Christopher Cantwell, one of the white supremacists who marched in Charlottesville as part of the infamous “Unite the Right” rally in August, is facing up to 20 years in prison for allegedly attacking protesters with mace. But now he's trying to turn the tables on his accusers, claiming they used mace on themselves as part of an antifa plot to “maliciously punish, discredit, vex, and harass him.”
The complaint was filed Thursday by Cantwell’s lawyer Elmer Woodward. Cantwell’s complaint names two people who testified in court against him — Emily Gorcenski and Kristopher Goad — claiming they were part of a “cluster” of antifa who attempted to spray him with mace.
The complaint describes Cantwell and his allies as “The Monumentals” who were simply protecting public property and exercising their First Amendment rights.
“Antifa was also enjoying rights guaranteed by the First Amendment to the United States Constitution and the Constitution of Virginia,” the document states. “As is their pattern and practice, antifa attacked the Monumentals. Two antifa subsequently swore out false and fraudulent criminal warrants against plaintiff, a Monumental slated to speak at the Aug. 12 rally.”
Cantwell figured prominently in a VICE News documentary about the events in Charlottesville, and in an interview he showed off an arsenal of weapons and expressed racist views. He referred to the black victims of police shootings as “savages” and criticized Ivanka Trump for marrying Jared Kushner, who is Jewish. “We’re not nonviolent,” he said. “We’ll fucking kill these people if we have to.”
The complaint acknowledges that Cantwell used pepper spray to defend himself, but argued that he did not hit Gorcenski and Goad, contrary to what they testified in court. Cantwell is seeking more than $107,000 in damages from each defendant, as well as punitive damages in the amount of $350,000 from each defendant.
The lawsuit is the latest turn in the legal aftermath of Charlottesville, where white supremacists and neo-Nazis marched ostensibly in support of a statue of Confederate General Robert E. Lee on the campus of the University of Virginia. The march devolved into a violent clash that left one protester dead after an avowed neo-Nazi drove a speeding car into a crowd.
Cantwell posted tearful video of himself after Charlottesville police issued a warrant for his arrest, which in turn earned him the nickname “The Crying Nazi.”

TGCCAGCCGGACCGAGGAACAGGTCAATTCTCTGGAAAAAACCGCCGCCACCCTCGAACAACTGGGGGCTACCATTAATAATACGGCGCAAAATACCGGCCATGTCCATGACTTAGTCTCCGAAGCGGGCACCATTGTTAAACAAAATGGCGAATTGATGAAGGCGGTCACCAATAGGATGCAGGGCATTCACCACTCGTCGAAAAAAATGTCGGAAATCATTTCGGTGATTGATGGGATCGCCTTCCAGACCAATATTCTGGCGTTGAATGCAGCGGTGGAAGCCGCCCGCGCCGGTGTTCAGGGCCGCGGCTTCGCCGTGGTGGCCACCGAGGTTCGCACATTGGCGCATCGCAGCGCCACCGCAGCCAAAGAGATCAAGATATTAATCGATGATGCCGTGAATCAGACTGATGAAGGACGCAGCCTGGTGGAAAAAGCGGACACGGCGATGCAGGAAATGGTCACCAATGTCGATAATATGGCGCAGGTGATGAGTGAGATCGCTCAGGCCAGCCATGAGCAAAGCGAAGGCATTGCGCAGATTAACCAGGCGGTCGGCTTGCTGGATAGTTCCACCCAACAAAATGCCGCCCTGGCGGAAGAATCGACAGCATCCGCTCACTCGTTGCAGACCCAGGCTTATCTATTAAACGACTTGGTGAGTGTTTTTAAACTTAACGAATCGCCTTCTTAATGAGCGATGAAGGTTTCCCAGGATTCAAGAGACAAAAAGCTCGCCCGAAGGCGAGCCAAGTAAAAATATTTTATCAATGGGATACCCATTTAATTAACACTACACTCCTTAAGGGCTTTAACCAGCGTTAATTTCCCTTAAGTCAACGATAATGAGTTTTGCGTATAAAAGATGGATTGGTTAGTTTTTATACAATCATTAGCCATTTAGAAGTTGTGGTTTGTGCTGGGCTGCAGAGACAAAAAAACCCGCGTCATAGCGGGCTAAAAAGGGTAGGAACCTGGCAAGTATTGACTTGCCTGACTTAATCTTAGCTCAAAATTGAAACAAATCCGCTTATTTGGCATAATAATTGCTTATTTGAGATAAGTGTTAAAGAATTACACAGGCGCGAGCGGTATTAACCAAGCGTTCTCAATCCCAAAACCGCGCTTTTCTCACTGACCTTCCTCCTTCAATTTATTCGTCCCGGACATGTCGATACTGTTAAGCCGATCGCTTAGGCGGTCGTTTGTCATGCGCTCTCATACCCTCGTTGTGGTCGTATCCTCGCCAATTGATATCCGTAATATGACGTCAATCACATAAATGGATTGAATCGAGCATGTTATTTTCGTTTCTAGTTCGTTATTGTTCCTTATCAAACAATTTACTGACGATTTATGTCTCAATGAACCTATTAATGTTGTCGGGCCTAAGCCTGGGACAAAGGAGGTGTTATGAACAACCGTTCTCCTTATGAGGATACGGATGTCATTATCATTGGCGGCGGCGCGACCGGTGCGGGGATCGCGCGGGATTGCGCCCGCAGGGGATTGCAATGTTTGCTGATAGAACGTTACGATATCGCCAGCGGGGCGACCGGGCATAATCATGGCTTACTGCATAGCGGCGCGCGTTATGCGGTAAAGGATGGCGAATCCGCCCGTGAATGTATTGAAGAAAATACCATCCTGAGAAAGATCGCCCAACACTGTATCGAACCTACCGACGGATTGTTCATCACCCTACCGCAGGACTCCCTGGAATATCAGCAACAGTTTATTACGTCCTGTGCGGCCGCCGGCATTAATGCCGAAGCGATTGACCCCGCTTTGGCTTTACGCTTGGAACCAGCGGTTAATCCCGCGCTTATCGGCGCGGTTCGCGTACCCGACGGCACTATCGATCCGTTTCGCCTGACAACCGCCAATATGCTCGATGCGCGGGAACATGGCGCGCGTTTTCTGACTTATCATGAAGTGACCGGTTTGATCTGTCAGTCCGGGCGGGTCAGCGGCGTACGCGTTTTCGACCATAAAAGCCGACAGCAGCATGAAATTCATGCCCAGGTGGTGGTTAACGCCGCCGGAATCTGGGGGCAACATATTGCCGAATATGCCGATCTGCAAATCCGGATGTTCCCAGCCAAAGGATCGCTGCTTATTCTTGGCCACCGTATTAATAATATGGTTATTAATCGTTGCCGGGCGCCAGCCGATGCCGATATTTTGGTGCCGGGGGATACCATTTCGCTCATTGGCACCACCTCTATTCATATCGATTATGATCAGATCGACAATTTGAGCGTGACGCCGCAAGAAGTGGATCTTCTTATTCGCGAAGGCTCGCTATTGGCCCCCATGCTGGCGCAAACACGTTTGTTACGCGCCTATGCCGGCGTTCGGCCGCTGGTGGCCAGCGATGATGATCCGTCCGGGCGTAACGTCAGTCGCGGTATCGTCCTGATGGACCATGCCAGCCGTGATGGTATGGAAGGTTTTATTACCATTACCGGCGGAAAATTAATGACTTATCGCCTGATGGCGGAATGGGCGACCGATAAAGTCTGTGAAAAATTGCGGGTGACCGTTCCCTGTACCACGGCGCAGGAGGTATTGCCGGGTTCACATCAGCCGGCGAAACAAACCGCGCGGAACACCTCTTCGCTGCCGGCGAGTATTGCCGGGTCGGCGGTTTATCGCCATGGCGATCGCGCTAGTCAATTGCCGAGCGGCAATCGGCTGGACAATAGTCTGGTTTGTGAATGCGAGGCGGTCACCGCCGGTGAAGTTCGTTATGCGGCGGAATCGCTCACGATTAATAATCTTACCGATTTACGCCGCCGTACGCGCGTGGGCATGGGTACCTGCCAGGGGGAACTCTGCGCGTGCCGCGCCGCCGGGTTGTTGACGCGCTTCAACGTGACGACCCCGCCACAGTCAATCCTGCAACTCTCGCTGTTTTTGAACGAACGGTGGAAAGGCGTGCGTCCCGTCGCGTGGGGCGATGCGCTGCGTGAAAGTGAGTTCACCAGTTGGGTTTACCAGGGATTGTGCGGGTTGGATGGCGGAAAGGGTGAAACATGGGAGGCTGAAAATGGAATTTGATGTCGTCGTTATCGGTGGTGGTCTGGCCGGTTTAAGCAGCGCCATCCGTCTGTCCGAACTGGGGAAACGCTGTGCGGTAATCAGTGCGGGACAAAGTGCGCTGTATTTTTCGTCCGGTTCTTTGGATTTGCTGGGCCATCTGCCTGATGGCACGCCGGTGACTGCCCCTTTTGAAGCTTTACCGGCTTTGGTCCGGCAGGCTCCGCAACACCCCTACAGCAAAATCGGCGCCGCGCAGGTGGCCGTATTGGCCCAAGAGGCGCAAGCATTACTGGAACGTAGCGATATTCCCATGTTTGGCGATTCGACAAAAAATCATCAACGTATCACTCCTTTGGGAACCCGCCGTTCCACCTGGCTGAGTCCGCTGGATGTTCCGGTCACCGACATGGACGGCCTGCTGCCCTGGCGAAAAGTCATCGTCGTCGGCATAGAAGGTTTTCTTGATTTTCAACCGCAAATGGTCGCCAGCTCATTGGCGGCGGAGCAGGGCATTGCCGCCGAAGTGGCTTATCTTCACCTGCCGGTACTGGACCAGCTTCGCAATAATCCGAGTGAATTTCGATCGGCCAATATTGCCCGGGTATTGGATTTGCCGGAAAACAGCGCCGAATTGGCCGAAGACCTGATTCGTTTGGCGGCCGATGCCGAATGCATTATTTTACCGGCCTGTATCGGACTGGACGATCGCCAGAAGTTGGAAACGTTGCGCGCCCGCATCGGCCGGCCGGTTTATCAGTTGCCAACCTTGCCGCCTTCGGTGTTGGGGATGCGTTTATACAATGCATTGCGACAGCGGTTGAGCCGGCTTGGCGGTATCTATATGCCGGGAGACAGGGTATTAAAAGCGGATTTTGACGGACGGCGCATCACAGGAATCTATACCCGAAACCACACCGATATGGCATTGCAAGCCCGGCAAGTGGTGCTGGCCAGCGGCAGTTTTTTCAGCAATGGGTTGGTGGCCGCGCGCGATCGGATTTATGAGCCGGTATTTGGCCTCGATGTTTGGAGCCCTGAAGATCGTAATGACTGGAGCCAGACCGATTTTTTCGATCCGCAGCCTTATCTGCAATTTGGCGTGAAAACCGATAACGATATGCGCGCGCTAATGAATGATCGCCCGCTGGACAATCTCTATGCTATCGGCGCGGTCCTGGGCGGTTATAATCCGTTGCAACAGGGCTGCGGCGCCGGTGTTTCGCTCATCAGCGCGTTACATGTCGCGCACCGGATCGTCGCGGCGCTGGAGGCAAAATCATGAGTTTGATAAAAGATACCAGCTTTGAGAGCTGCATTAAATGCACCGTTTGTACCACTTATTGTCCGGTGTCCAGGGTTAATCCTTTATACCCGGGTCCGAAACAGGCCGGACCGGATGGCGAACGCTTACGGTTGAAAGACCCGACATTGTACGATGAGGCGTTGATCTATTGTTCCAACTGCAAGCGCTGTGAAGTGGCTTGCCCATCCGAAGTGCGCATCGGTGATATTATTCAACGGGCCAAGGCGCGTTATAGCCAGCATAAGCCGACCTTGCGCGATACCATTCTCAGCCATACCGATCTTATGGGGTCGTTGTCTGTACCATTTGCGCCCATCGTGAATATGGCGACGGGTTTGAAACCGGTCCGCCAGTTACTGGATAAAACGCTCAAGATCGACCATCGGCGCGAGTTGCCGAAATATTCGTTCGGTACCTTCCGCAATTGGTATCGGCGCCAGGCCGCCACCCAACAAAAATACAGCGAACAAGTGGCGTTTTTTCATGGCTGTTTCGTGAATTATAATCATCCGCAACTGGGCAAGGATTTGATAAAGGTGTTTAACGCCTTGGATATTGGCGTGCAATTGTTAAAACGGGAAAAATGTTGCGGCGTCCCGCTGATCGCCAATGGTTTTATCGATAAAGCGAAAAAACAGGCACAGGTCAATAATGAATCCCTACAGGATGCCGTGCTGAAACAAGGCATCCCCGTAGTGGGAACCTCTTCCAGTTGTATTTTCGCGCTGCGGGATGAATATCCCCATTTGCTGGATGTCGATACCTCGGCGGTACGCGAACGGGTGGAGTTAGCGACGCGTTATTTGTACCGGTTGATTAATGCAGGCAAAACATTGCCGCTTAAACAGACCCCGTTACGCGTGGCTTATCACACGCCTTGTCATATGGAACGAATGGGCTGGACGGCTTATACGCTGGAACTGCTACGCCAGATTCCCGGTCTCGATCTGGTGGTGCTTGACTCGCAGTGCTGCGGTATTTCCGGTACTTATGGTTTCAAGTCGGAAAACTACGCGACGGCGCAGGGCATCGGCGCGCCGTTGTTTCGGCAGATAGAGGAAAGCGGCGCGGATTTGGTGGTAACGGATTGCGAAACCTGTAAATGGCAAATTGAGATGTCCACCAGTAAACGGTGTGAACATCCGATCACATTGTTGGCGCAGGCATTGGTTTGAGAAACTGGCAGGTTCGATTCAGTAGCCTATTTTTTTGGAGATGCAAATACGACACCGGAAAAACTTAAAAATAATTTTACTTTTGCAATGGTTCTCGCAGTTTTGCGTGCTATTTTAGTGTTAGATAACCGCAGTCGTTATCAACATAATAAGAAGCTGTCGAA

Cantwell was ultimately charged with one count of felony use of tear gas by a Charlottesville Grand Jury. He is currently out on bond but faces five to 20 years in prison if convicted.
His pretrial hearing is scheduled for Jan. 31 and his trial is slated for Feb. 12.
"I'm going to beat this case, sue everyone involved, and use the money to fund the alt-right," Cantwell said, in an interview. "Goad and Gorcenski lied, and their dishonesty will now advance my goals."
Both Gorcenski and Goad testified as government witnesses in earlier proceedings against Cantwell, alleging he sprayed them with mace during a torch-lit white supremacist march that took place the night before the Unite the Right rally.
In his lawsuit, Cantwell refers to Gorcenski, a transgender documentarian from Charlottesville, by male pronouns and her former male name, and describes her as a “media relations assistant to antifa.” When she was cross-examined during Cantwell’s trial, Gorenski said that she is not part of antifa and went to the University of Virginia’s campus on Aug. 11 to film the rally, not participate in the protest.
Cantwell describes Goad, a resident of Richmond, Virginia, as a “violent political activist, supporter, and adherent of antifa.” “Goad has a disco mustache, had longish hair and wore a blue jean jacket,” the complaint adds.
The complaint also refers to a few other unnamed individuals, including “Beanyman,” “a short white male with a beard,” and “Undersleeves,” someone who was wearing “an orange long-sleeved shirt under a short-sleeved blue t-shirt.”
CORRECTION Jan. 3, 10:58 p.m.: An earlier version of this article misstated the amount that Cantwell is seeking in damages. He is seeking damages in excess of $107,000 from each defendant, and punitive damages in the amount of $350,000 from each defendant